Honduran Milksnakes

Honduran Milksnakes

(Lampropeltis triangulum hondurenis)

Large, robust, active and colorful snakes suitable for keepers of various experience levels.

Enclosure Size:

Hondurans typically grow to between 4.5 and 6 feet, so an enclosure footprint of 4 feet by two feet works quite well to keep them happy and healthy. They will climb so use what height your cage has for extra stimulus climbing décor. Hides in both cooler areas and warmer areas of the enclosure prove beneficial for thermoregulation. Hondurans appreciate a large water dish as well. Keeping your snake’s water clean and fresh is one the most important factors in their well being.


Found in more mountainous areas of Central America they do best with a small nighttime temperature drop into the high 70’s/ low 80’s, daytime highs do not need to exceed 88. Providing a thermal gradient across the enclosure spanning this range will mean your snake will always find the spot that is right.


Basking Spot Temperature: 87°F-90°F

Warm Side Ambient Temperature: 85°F-88°F

Cool Side Ambient Temperature: 78°F-85°F

Optional Night-time Ambient Drop: 78°F-82°F


Although the mountainous regions of central America are cooler and sometimes drier than the low-lying areas. They should not be confused with dry or cold. A relative humidity of 60 to 65 percent will keep your Honduran healthy. To aid in maintaining this humidity our preferred substrate is a blend of coconut fiber, cypress mulch, organic topsoil and a little shredded New Zealand sphagnum moss. This blend allows a light spraying to generate humidity for a while without having to soak things. (Wet enclosures are a breeding ground for health problems). Straight coconut fiber also works well, however aspen and most other wood shavings should be avoided. A large water bowl can aid in maintaining humidity and will allow for the occasional soak to which they are not adverse.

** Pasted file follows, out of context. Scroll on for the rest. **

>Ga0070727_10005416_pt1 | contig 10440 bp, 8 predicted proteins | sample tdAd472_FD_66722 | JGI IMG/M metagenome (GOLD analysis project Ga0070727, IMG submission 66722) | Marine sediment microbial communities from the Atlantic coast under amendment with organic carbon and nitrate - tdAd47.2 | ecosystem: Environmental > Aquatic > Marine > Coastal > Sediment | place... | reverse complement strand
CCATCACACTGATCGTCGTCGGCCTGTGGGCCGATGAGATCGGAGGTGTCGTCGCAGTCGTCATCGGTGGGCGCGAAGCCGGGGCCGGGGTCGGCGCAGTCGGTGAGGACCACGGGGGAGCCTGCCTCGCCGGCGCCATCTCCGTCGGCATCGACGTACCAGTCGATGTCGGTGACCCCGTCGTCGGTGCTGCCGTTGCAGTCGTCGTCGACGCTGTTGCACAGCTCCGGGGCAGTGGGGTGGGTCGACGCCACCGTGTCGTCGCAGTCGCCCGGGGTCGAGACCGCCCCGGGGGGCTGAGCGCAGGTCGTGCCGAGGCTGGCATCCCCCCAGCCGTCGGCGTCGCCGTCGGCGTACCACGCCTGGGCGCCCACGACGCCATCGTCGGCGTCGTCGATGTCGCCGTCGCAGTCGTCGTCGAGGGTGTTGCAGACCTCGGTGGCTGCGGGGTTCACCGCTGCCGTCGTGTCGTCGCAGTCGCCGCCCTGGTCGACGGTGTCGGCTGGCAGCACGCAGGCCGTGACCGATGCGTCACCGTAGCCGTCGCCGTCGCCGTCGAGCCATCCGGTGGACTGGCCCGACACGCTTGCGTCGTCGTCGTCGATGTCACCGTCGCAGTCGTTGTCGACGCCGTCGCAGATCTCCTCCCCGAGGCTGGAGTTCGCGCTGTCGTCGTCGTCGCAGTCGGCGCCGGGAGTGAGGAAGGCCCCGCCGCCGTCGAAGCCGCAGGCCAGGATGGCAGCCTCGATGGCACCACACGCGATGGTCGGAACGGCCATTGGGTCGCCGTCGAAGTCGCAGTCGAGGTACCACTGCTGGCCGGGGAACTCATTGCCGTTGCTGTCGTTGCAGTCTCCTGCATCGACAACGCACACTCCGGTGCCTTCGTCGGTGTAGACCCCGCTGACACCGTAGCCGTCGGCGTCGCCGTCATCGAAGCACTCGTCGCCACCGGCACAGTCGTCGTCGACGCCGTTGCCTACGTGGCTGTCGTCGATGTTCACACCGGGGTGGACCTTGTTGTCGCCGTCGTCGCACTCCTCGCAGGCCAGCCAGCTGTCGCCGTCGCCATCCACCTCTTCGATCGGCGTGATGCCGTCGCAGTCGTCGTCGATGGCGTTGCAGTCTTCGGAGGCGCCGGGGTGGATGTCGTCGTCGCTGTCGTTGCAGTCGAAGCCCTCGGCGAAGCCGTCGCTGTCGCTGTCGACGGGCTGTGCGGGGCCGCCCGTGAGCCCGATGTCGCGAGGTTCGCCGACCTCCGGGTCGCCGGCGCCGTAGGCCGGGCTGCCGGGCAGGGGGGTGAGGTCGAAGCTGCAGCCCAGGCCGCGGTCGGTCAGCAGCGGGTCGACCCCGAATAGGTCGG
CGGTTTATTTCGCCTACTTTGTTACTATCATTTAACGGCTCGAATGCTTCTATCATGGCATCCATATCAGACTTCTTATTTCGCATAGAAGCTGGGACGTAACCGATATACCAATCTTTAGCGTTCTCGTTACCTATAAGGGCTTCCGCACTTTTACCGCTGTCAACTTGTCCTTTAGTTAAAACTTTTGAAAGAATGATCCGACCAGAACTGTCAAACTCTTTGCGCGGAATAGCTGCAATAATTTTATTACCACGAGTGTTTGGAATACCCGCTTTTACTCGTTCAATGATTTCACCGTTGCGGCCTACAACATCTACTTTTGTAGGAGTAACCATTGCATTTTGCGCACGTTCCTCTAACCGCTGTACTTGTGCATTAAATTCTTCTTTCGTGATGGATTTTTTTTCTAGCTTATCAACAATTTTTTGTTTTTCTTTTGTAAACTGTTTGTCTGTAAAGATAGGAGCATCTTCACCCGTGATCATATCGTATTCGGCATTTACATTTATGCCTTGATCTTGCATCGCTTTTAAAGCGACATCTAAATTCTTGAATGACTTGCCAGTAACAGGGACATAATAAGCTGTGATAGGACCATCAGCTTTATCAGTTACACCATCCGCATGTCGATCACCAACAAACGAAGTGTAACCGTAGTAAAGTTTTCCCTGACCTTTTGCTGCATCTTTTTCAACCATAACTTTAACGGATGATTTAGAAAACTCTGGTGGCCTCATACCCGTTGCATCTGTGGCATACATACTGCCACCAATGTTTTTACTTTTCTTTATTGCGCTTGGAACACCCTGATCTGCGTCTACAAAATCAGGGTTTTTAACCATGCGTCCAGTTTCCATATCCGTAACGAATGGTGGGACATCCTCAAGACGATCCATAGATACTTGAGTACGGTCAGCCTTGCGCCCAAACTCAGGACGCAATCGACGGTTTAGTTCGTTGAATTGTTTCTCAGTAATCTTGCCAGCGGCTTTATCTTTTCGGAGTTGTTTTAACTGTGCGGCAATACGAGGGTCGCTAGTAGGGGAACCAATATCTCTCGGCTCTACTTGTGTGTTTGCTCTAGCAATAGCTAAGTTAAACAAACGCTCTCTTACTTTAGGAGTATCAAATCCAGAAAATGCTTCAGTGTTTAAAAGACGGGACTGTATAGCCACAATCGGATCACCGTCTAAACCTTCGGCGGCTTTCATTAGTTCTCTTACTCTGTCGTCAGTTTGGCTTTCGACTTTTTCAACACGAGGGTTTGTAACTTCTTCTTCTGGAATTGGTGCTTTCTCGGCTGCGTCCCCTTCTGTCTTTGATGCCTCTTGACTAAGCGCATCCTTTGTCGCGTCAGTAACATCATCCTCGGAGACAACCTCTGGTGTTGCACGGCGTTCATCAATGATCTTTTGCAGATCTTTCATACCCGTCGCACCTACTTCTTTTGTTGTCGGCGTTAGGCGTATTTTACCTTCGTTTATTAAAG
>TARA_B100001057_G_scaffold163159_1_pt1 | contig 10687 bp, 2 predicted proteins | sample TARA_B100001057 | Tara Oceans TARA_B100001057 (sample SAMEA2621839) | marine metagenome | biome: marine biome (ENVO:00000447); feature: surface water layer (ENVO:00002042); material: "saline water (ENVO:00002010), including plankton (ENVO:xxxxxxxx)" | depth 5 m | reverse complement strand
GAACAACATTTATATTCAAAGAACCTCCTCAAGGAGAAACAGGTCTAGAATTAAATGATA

Though these large milks are opportunistic feeders in the wild consuming lizards, birds, smaller snakes and various rodents. They will do perfectly fine in captivity on a diet of mice. Though many keepers prefer the use of rats over mice due to the higher caloric content (fat) of rats and less cost overall when feeding adults; we will feed multiple larger mice as opposed to one smaller rat. The result is a well-fed snake with less obesity and better overall health in general. Once/week with appropriately sized mice (slightly larger than the largest portion of the snake’s girth) is a perfectly adequate feeding regimen for these substantial colubrids.